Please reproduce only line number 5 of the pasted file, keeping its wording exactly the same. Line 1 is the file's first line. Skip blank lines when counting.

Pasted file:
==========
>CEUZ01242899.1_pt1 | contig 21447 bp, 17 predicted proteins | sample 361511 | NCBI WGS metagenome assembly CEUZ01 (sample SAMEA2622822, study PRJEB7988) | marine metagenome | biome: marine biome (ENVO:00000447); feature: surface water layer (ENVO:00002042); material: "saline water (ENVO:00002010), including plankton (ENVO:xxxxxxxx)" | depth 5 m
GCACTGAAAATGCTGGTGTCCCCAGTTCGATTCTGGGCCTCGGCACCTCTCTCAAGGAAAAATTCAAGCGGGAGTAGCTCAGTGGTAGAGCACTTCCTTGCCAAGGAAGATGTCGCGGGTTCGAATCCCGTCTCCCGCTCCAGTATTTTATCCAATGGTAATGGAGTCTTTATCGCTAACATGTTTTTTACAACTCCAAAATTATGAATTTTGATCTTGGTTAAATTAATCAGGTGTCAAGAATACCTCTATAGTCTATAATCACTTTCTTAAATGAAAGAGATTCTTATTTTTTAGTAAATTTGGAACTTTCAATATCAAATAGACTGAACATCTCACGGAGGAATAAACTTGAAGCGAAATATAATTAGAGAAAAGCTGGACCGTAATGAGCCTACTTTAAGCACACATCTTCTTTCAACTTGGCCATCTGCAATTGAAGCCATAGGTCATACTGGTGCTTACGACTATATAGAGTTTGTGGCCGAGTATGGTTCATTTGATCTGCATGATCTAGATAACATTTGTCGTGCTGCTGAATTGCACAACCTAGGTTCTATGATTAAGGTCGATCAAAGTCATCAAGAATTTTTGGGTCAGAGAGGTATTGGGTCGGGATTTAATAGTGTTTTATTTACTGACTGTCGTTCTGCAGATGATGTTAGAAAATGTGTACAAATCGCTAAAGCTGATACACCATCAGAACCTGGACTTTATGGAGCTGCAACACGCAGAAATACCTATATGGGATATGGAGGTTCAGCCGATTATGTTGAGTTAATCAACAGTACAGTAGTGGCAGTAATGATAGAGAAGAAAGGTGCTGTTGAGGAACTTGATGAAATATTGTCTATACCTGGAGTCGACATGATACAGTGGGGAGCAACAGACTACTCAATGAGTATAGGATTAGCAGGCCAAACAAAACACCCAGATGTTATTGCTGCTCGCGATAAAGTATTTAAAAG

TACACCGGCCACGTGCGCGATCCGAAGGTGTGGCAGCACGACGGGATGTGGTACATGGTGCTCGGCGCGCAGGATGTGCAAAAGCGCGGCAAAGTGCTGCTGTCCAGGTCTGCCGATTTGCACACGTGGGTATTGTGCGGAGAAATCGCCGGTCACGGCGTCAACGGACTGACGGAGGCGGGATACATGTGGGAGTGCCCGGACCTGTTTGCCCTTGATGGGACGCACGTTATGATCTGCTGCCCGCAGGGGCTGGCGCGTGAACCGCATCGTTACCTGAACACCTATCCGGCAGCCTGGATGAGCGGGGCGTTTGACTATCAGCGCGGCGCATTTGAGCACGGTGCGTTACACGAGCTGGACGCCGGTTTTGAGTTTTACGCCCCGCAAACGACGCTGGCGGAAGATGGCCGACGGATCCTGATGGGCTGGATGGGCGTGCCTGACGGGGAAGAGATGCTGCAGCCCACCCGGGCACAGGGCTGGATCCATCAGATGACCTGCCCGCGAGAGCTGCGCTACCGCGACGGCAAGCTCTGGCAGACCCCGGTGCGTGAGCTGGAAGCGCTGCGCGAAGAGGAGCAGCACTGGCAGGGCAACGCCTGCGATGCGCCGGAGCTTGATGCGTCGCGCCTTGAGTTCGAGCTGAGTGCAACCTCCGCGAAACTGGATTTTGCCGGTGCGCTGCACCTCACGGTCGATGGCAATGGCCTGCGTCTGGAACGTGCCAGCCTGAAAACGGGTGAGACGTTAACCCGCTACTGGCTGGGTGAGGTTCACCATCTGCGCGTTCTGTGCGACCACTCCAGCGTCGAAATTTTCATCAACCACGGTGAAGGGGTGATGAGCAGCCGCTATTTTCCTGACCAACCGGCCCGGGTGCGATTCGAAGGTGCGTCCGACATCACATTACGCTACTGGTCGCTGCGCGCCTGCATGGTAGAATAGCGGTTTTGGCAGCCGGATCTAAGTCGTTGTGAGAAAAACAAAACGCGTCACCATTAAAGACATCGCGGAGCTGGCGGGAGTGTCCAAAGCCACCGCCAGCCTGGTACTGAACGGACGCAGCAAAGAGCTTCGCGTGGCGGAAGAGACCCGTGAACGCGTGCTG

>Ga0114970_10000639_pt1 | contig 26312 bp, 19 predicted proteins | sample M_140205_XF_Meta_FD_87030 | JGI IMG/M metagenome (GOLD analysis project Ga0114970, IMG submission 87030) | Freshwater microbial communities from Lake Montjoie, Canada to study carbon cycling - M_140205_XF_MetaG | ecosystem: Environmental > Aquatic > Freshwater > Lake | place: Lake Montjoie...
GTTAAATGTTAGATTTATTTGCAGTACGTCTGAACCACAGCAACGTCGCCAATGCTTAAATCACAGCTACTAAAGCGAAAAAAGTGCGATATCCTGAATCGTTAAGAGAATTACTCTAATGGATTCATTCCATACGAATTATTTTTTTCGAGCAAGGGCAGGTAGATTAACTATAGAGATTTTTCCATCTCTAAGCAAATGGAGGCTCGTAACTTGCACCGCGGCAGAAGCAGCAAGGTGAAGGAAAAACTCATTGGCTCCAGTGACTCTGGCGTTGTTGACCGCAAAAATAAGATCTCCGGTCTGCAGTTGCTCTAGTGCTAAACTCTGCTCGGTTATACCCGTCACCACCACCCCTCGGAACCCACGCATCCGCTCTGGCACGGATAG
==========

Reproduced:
GTTAAATGTTAGATTTATTTGCAGTACGTCTGAACCACAGCAACGTCGCCAATGCTTAAATCACAGCTACTAAAGCGAAAAAAGTGCGATATCCTGAATCGTTAAGAGAATTACTCTAATGGATTCATTCCATACGAATTATTTTTTTCGAGCAAGGGCAGGTAGATTAACTATAGAGATTTTTCCATCTCTAAGCAAATGGAGGCTCGTAACTTGCACCGCGGCAGAAGCAGCAAGGTGAAGGAAAAACTCATTGGCTCCAGTGACTCTGGCGTTGTTGACCGCAAAAATAAGATCTCCGGTCTGCAGTTGCTCTAGTGCTAAACTCTGCTCGGTTATACCCGTCACCACCACCCCTCGGAACCCACGCATCCGCTCTGGCACGGATAG